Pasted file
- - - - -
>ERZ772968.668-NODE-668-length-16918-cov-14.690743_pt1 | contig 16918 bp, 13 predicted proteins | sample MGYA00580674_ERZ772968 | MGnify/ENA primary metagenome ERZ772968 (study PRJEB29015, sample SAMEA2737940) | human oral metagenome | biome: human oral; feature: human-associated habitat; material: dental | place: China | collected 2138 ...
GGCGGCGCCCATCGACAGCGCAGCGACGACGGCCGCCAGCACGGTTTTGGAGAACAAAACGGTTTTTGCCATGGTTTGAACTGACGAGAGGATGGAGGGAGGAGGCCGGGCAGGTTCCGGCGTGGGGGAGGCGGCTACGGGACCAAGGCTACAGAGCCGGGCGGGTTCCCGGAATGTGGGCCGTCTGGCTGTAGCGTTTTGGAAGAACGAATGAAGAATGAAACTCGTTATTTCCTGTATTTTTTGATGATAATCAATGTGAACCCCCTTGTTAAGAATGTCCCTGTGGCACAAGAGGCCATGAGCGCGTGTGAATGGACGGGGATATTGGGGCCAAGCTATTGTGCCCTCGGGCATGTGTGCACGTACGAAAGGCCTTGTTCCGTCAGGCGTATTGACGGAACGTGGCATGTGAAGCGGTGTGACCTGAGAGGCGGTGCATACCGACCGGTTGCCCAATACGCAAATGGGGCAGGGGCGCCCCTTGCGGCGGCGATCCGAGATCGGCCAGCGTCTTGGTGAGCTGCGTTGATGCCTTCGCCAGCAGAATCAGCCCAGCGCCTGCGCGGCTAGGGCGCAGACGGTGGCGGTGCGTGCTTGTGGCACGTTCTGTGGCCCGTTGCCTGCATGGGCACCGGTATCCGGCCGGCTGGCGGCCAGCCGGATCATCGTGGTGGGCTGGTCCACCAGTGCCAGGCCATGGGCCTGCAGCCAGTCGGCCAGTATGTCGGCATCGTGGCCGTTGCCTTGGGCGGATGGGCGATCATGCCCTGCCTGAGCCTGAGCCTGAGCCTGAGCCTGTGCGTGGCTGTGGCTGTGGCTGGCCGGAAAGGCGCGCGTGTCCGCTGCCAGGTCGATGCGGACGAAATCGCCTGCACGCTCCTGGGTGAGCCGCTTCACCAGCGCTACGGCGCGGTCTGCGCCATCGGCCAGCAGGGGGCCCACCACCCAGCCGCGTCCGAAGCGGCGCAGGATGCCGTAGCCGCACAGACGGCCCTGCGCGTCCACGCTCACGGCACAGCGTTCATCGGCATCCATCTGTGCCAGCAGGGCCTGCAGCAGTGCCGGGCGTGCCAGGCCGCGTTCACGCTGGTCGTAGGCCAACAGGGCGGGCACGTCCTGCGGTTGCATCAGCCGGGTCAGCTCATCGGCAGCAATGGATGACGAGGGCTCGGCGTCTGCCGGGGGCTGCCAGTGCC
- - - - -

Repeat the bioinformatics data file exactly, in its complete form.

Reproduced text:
>ERZ772968.668-NODE-668-length-16918-cov-14.690743_pt1 | contig 16918 bp, 13 predicted proteins | sample MGYA00580674_ERZ772968 | MGnify/ENA primary metagenome ERZ772968 (study PRJEB29015, sample SAMEA2737940) | human oral metagenome | biome: human oral; feature: human-associated habitat; material: dental | place: China | collected 2138 ...
GGCGGCGCCCATCGACAGCGCAGCGACGACGGCCGCCAGCACGGTTTTGGAGAACAAAACGGTTTTTGCCATGGTTTGAACTGACGAGAGGATGGAGGGAGGAGGCCGGGCAGGTTCCGGCGTGGGGGAGGCGGCTACGGGACCAAGGCTACAGAGCCGGGCGGGTTCCCGGAATGTGGGCCGTCTGGCTGTAGCGTTTTGGAAGAACGAATGAAGAATGAAACTCGTTATTTCCTGTATTTTTTGATGATAATCAATGTGAACCCCCTTGTTAAGAATGTCCCTGTGGCACAAGAGGCCATGAGCGCGTGTGAATGGACGGGGATATTGGGGCCAAGCTATTGTGCCCTCGGGCATGTGTGCACGTACGAAAGGCCTTGTTCCGTCAGGCGTATTGACGGAACGTGGCATGTGAAGCGGTGTGACCTGAGAGGCGGTGCATACCGACCGGTTGCCCAATACGCAAATGGGGCAGGGGCGCCCCTTGCGGCGGCGATCCGAGATCGGCCAGCGTCTTGGTGAGCTGCGTTGATGCCTTCGCCAGCAGAATCAGCCCAGCGCCTGCGCGGCTAGGGCGCAGACGGTGGCGGTGCGTGCTTGTGGCACGTTCTGTGGCCCGTTGCCTGCATGGGCACCGGTATCCGGCCGGCTGGCGGCCAGCCGGATCATCGTGGTGGGCTGGTCCACCAGTGCCAGGCCATGGGCCTGCAGCCAGTCGGCCAGTATGTCGGCATCGTGGCCGTTGCCTTGGGCGGATGGGCGATCATGCCCTGCCTGAGCCTGAGCCTGAGCCTGAGCCTGTGCGTGGCTGTGGCTGTGGCTGGCCGGAAAGGCGCGCGTGTCCGCTGCCAGGTCGATGCGGACGAAATCGCCTGCACGCTCCTGGGTGAGCCGCTTCACCAGCGCTACGGCGCGGTCTGCGCCATCGGCCAGCAGGGGGCCCACCACCCAGCCGCGTCCGAAGCGGCGCAGGATGCCGTAGCCGCACAGACGGCCCTGCGCGTCCACGCTCACGGCACAGCGTTCATCGGCATCCATCTGTGCCAGCAGGGCCTGCAGCAGTGCCGGGCGTGCCAGGCCGCGTTCACGCTGGTCGTAGGCCAACAGGGCGGGCACGTCCTGCGGTTGCATCAGCCGGGTCAGCTCATCGGCAGCAATGGATGACGAGGGCTCGGCGTCTGCCGGGGGCTGCCAGTGCC